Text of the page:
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Ali, M., Singh, N., Kumar, M., Zheng, Y., Bourassa, M., Kishtawal, C., et al. (2018). Dominant Modes of Upper Ocean Heat Content in the North Indian Ocean. Climate, 6(3), 71.
Abstract: The thermal energy needed for the development of hurricanes and monsoons as well as any prolonged marine weather event comes from layers in the upper oceans, not just from the thin layer represented by sea surface temperature alone. Ocean layers have different modes of thermal energy variability because of the different time scales of ocean-atmosphere interaction. Although many previous studies have focused on the influence of upper ocean heat content (OHC) on tropical cyclones and monsoons, no study thus farparticularly in the North Indian Ocean (NIO)has specifically concluded the types of dominant modes in different layers of the ocean. In this study, we examined the dominant modes of variability of OHC of seven layers in the NIO during 1998-2014. We conclude that the thermal variability in the top 50 m of the ocean had statistically significant semiannual and annual modes of variability, while the deeper layers had the annual mode alone. Time series of OHC for the top four layers were analyzed separately for the NIO, Arabian Sea, and Bay of Bengal. For the surface to 50 m layer, the lowest and the highest values of OHC were present in January and May every year, respectively, which was mainly caused by the solar radiation cycle.
Keywords: ocean heat content; tropical cyclone heat potential; dominant modes; North Indian Ocean; SUMMER MONSOON; INTENSIFICATION; INTENSITY; PACIFIC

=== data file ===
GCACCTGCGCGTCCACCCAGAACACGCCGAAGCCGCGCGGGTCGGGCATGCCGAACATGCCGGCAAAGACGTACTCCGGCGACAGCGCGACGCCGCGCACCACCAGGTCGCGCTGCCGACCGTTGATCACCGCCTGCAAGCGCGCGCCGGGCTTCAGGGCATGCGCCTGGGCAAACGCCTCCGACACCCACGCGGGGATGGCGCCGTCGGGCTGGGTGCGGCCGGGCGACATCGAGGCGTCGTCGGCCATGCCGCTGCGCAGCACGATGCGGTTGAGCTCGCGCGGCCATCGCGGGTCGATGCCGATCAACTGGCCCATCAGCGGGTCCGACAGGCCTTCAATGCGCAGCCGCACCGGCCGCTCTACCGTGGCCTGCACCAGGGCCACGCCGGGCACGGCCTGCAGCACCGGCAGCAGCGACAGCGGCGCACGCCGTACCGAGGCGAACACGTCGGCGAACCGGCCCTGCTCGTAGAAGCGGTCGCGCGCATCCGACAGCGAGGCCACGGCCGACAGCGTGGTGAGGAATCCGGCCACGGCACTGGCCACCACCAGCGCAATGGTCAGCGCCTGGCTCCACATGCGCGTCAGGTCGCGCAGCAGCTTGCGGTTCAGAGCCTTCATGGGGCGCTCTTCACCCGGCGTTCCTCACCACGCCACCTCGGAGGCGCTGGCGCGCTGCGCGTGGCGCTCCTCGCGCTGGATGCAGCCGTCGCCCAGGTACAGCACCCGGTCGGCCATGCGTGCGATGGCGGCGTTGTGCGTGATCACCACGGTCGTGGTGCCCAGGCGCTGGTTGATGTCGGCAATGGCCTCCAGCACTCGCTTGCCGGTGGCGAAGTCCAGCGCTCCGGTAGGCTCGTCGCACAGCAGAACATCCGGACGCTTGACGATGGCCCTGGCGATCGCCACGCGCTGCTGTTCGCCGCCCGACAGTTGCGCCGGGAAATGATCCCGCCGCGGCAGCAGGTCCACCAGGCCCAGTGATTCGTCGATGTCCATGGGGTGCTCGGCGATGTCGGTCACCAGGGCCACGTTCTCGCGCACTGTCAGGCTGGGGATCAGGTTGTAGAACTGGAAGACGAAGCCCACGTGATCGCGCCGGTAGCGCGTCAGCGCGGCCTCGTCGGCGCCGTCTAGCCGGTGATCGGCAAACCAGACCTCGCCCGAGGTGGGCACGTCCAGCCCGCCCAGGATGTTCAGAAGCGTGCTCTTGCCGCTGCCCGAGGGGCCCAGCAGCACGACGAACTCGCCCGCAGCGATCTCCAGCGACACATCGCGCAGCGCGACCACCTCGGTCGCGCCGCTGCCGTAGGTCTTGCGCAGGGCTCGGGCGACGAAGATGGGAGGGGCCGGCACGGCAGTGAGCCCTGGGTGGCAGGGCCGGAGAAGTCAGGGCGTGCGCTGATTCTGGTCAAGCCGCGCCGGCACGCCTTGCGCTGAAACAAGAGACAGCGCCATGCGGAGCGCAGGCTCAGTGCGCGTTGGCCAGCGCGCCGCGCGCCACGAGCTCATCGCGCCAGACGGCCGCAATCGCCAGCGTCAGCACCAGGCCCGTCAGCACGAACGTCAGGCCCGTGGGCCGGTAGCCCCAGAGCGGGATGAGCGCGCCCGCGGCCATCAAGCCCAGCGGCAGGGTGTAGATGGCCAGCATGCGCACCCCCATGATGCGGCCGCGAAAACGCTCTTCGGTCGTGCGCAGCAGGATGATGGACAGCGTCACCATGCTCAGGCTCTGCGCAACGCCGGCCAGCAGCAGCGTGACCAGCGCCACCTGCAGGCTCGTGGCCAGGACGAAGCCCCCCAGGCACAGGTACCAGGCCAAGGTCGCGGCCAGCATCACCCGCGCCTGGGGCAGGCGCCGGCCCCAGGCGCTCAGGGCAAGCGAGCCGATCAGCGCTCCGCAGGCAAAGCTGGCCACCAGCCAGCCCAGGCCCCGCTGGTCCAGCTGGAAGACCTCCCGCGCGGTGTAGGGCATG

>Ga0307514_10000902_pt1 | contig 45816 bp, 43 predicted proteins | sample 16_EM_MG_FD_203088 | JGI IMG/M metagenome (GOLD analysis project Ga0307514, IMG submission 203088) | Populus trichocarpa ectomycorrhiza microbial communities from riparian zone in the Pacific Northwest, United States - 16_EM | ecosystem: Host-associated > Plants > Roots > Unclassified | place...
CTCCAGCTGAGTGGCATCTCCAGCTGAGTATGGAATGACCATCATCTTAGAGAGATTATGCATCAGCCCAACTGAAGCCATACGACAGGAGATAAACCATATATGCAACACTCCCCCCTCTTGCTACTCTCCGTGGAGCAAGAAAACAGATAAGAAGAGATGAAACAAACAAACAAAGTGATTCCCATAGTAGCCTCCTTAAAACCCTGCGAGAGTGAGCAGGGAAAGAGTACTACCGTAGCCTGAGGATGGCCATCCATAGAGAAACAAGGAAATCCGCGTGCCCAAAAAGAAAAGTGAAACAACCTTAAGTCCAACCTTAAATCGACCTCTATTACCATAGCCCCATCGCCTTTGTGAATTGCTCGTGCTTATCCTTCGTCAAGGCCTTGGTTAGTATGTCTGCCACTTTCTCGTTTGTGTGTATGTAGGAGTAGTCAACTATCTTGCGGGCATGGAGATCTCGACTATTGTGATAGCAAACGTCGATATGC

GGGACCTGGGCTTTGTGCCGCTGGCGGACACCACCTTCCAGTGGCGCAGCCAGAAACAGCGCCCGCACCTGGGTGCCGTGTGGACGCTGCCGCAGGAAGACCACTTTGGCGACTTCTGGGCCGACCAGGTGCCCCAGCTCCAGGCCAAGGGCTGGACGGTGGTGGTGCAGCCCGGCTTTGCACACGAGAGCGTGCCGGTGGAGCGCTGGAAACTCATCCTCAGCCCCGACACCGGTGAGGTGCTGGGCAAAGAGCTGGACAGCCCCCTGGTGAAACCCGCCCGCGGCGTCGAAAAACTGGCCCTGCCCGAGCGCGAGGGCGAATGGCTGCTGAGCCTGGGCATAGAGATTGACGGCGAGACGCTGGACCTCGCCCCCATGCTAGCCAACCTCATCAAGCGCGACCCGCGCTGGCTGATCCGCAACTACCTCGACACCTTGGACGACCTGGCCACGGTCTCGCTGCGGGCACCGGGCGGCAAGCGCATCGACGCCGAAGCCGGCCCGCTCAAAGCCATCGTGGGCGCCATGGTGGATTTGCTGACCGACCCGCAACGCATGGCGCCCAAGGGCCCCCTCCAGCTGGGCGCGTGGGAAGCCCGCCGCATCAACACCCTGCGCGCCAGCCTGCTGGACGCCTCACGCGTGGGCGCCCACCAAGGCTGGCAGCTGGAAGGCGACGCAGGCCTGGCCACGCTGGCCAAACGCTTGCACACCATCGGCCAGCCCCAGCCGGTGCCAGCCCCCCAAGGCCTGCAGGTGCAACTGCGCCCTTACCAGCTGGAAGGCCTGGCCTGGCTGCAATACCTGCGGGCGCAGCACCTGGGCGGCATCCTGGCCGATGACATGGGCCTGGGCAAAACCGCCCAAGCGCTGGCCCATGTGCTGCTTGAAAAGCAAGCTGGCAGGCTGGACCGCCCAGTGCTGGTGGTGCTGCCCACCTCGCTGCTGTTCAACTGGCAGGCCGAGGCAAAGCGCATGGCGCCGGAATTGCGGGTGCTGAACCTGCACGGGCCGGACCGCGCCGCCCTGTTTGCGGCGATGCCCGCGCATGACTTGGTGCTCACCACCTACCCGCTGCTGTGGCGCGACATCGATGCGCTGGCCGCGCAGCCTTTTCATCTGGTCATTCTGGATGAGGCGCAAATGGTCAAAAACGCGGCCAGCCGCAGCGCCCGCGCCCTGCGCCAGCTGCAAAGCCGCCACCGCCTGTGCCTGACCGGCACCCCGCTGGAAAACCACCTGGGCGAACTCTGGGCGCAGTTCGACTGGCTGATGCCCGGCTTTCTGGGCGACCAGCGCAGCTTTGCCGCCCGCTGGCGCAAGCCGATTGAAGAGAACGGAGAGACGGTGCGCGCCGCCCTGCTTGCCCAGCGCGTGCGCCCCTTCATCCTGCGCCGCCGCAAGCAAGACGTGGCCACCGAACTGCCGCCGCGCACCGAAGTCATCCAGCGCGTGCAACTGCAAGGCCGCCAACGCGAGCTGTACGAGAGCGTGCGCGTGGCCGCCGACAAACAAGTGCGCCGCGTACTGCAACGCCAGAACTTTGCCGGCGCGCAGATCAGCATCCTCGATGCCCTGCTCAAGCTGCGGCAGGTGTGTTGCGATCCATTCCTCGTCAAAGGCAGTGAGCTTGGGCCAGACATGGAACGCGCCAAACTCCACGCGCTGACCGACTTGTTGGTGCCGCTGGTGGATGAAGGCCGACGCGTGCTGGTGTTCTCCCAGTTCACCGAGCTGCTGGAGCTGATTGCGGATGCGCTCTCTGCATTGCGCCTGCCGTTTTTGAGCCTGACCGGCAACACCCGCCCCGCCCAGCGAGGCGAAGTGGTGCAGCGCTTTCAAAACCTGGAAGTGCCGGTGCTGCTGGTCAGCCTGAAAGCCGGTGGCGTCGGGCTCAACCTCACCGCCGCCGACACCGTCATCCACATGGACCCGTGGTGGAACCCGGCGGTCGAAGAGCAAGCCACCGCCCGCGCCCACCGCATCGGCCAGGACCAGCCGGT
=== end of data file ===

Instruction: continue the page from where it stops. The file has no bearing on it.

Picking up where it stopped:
Banks, R. (2006). Variability of Indian Ocean Surface Fluxes Using a New Objective Method. Master's thesis, Florida State University, Tallahassee, FL.
Abstract: A new objective technique is used to analyze monthly mean gridded fields of air and sea temperature, scalar and vector wind, specific humidity, sensible and latent heat flux, and wind stress over the Indian Ocean. A variational method produces a 1°x1° gridded product of surface turbulent fluxes and the variables needed to calculate these fluxes. The surface turbulent fluxes are forced to be physically consistent with the other variables. The variational method incorporates a state of the art flux model, which should reduce regional biases in heat and moisture fluxes. The time period is January 1982 to December 2003. The wind vectors are validated through comparison to monthly scatterometer winds. Empirical orthogonal function (EOF) analyses of the annual cycle emphasize significant modes of variability in the Indian Ocean. The dominant monsoon reversal and its connection with the southeast trades are linked in eigenmodes one and two of the surface fluxes. The third eigenmode of latent and sensible heat flux reveal a structure similar to the Indian Ocean Dipole (IOD) mode. The variability in surface fluxes associated with the monsoons and IOD are discussed. September-October-November composites of the surface fluxes during the 1997 positive IOD event and the 1983 negative IOD event are examined. The composites illustrate characteristics of fluxes during different IOD phases.